Monday, 22 October 2018

Book Review - Bushranging and the policing of Rural Banditry by Susan West

Bushranging and the policing of rural banditry in New South Wales, 1860-1880 by Susan West

North Melbourne: Australian Scholarly Publishing, 2009     ISBN 1740971661

What an interesting and frustrating book! It's clear that, like much of the output of Australian Scholarly Publishing, this book is based on a thesis submitted to a University (in fact it is, a PhD thesis submitted to the University of Newcastle). While it has much of interest within its pages, it would have been better served to have been re-worked into a book that gave more context, and a broader view of the subject than that required by the strictures of a PhD thesis.

All Australians know the most famous of our Bushrangers, Ned Kelly. What is perhaps less known is that bushranging as a crime was far more prevalent in New South Wales than Victoria, and West in this book focuses on the outbreak of bushranging that occurred in New South Wales in the 1860s - why it happened, and the response to it.

Given its origin as a thesis, this book is not a narrative history of the outbreak, but more a theory-based explanation of what happened. For the casual reader, this is a shame, for West assumes a lot of knowledge about the social and legal situation abiding at the time, and even of the bushrangers and their crimes: while Ben Hall figures prominently in the text, we know little about him even when the book has been finished.

So, while this is not a book that one would read to learn the history of bushranging in New South Wales, it does contain some fascinating insights into the bushranging "outbreak", and policing of the time. West uses as a basis for the thesis the idea that the outbreak was an example of "social banditry" as outlined by the English historian E.J. Hobsbawm, and so tries to fit history into this theoretical framework. Unfortunately this results in some clunky writing at times, but there is some stuff of interest in the idea. New South Wales in the 1860s was a turbulent place. The Gold Rushes that began in Victoria spurred discoveries in New South Wales, but most of the rushes were short-lived, and didn't pay out well. This led to many people moving around the State, often destitute. It also meant that there was money, mail and materials moving along roads that were poorly policed. The combination of events proved too tempting for many local-born rural residents, who were at the bottom of the social and economic strata.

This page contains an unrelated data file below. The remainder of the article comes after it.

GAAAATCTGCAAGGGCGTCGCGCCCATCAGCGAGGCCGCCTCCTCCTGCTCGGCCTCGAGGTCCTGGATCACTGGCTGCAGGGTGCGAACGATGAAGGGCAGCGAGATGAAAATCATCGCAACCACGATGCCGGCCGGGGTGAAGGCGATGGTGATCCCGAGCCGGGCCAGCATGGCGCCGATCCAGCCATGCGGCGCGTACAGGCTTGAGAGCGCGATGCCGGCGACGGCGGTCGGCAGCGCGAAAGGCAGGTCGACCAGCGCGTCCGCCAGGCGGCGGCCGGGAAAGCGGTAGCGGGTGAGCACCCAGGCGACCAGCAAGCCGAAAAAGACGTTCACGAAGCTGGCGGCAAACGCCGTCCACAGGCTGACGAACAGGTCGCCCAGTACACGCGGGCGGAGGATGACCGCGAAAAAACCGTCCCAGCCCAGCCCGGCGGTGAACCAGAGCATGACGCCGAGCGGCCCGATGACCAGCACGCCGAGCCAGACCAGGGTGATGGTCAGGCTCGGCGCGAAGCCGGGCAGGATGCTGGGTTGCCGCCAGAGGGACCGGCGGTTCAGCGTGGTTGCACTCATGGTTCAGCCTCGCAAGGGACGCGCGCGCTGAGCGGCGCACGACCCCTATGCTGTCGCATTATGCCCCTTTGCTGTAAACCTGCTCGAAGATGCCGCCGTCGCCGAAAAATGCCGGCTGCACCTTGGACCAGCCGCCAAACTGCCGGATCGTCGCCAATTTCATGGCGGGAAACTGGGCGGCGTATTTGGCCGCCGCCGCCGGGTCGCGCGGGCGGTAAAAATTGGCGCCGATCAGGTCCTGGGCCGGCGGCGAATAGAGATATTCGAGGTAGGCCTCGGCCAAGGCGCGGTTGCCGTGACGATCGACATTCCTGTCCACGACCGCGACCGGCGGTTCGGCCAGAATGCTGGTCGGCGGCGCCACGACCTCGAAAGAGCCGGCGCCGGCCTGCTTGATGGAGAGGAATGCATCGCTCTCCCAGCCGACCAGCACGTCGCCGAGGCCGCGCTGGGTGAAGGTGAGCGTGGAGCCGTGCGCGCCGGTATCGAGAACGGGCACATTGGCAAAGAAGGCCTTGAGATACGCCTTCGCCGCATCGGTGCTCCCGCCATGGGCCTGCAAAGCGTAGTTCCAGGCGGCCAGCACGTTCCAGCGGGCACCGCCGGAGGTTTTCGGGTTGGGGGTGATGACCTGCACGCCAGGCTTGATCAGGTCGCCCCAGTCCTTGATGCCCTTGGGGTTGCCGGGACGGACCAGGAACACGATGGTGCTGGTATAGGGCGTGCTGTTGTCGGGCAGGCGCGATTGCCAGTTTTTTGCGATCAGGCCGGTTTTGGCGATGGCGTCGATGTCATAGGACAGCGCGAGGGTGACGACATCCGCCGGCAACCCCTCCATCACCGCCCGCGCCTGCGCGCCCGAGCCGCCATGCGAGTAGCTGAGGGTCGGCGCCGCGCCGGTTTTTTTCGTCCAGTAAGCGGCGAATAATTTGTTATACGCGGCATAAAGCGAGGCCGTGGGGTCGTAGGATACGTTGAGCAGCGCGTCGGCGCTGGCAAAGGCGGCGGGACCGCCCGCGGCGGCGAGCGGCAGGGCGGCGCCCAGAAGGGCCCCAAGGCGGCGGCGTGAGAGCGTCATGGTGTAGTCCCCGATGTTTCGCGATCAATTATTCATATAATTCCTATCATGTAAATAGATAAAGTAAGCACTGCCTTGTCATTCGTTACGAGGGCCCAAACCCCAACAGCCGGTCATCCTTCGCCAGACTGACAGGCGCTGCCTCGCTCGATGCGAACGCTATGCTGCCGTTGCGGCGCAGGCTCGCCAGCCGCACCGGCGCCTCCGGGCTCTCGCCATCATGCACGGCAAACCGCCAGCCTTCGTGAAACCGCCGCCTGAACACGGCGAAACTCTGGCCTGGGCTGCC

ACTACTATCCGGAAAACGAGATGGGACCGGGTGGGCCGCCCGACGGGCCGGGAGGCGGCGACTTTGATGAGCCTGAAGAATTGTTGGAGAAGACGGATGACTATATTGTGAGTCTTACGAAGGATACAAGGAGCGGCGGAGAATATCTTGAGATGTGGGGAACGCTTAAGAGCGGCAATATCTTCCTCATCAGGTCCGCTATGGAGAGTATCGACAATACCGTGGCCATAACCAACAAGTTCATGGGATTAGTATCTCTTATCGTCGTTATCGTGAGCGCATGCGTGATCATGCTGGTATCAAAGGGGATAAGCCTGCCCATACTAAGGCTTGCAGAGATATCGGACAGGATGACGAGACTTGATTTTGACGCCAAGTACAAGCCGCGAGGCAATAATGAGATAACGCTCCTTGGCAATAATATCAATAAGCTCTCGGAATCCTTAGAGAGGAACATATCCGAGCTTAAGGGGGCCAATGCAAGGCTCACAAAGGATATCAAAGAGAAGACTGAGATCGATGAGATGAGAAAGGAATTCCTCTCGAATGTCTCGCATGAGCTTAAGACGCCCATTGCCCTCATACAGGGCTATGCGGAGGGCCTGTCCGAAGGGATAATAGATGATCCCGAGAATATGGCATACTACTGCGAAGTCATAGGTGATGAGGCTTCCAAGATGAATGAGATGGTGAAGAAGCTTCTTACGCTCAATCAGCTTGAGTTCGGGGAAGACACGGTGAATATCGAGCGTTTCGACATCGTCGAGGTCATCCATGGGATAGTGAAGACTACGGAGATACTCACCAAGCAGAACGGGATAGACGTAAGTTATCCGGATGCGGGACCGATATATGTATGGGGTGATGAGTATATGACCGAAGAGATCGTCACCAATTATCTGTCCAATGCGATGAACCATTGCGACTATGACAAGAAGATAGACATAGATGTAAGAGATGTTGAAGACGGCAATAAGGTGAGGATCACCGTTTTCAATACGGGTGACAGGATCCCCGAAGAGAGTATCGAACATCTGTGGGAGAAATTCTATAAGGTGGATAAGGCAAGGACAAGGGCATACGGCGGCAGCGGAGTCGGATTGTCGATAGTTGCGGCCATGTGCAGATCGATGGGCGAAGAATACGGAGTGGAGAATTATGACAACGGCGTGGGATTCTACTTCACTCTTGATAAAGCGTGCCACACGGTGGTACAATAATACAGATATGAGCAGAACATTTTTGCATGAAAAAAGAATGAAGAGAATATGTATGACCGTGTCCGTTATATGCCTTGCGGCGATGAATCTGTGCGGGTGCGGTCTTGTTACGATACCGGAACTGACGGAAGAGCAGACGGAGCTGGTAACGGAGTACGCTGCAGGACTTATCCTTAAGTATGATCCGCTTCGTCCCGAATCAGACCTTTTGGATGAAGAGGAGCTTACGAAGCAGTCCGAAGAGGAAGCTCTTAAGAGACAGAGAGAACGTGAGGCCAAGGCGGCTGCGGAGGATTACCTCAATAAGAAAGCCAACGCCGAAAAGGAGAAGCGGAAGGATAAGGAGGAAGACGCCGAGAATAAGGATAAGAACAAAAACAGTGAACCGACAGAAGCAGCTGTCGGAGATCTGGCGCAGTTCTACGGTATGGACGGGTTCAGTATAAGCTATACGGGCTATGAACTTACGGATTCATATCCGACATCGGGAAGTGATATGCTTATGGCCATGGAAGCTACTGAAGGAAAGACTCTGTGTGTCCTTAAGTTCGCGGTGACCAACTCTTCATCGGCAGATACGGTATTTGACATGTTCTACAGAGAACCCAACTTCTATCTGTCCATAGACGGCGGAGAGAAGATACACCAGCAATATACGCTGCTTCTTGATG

The spectacular Escort Robbery by Frank Gardiner, the richest haul by any bushranger, not only spawned a chain of copy-cat bandits, but also was the root of the scare campaign run by the newspapers, the Sydney Morning Herald in particular pushing political agendas via its reporting of the "scourge". West points out that the paper was dog-whistling about class as well, suggesting that the outbreak was not very surprising given that the free-born settlers were children of convicts, after all... there is much to write about how class and strata affected the way the countryside was policed - West touches on it, but more context would have been helpful in the text. What West does clearly show is that the fear campaign worked, with sentencing becoming much harsher during the height of the outbreak; the idea being to set an example.

However, it was the improvement in policing that eventually drove the decline in criminality West shows us that the change to a centralised police force in 1862 was initially a disaster, with the Government unwilling to employ local people due to fears of corruption: but, by mostly employing recent migrants and sending them to unfamiliar country, the police were at a great disadvantage compared to the bushrangers, who not only knew the country like the back of their hand, but often had the sympathies of at least some of the local population, who helped them escape capture.